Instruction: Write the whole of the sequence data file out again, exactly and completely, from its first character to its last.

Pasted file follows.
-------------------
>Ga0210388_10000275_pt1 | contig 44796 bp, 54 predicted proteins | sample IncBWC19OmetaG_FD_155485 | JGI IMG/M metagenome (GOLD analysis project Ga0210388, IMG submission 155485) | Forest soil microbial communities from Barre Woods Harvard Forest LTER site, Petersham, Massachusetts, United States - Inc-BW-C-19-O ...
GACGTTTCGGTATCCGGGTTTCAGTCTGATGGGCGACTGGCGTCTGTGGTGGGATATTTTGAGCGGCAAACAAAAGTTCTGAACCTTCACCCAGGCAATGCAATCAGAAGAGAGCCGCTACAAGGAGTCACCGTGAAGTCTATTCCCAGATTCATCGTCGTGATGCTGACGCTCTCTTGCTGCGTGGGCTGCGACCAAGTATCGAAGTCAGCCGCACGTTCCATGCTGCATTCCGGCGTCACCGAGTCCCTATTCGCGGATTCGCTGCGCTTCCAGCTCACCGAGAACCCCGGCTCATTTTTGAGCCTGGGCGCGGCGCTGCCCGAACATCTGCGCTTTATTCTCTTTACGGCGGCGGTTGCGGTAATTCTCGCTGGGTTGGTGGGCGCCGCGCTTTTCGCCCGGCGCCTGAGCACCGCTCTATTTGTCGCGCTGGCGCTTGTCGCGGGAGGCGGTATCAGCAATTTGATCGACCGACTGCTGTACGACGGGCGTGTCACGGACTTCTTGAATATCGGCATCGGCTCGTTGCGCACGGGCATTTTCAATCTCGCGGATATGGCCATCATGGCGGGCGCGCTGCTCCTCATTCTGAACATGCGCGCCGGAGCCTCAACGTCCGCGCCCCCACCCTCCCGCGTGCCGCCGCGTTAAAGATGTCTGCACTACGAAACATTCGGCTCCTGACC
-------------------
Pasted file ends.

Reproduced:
>Ga0210388_10000275_pt1 | contig 44796 bp, 54 predicted proteins | sample IncBWC19OmetaG_FD_155485 | JGI IMG/M metagenome (GOLD analysis project Ga0210388, IMG submission 155485) | Forest soil microbial communities from Barre Woods Harvard Forest LTER site, Petersham, Massachusetts, United States - Inc-BW-C-19-O ...
GACGTTTCGGTATCCGGGTTTCAGTCTGATGGGCGACTGGCGTCTGTGGTGGGATATTTTGAGCGGCAAACAAAAGTTCTGAACCTTCACCCAGGCAATGCAATCAGAAGAGAGCCGCTACAAGGAGTCACCGTGAAGTCTATTCCCAGATTCATCGTCGTGATGCTGACGCTCTCTTGCTGCGTGGGCTGCGACCAAGTATCGAAGTCAGCCGCACGTTCCATGCTGCATTCCGGCGTCACCGAGTCCCTATTCGCGGATTCGCTGCGCTTCCAGCTCACCGAGAACCCCGGCTCATTTTTGAGCCTGGGCGCGGCGCTGCCCGAACATCTGCGCTTTATTCTCTTTACGGCGGCGGTTGCGGTAATTCTCGCTGGGTTGGTGGGCGCCGCGCTTTTCGCCCGGCGCCTGAGCACCGCTCTATTTGTCGCGCTGGCGCTTGTCGCGGGAGGCGGTATCAGCAATTTGATCGACCGACTGCTGTACGACGGGCGTGTCACGGACTTCTTGAATATCGGCATCGGCTCGTTGCGCACGGGCATTTTCAATCTCGCGGATATGGCCATCATGGCGGGCGCGCTGCTCCTCATTCTGAACATGCGCGCCGGAGCCTCAACGTCCGCGCCCCCACCCTCCCGCGTGCCGCCGCGTTAAAGATGTCTGCACTACGAAACATTCGGCTCCTGACC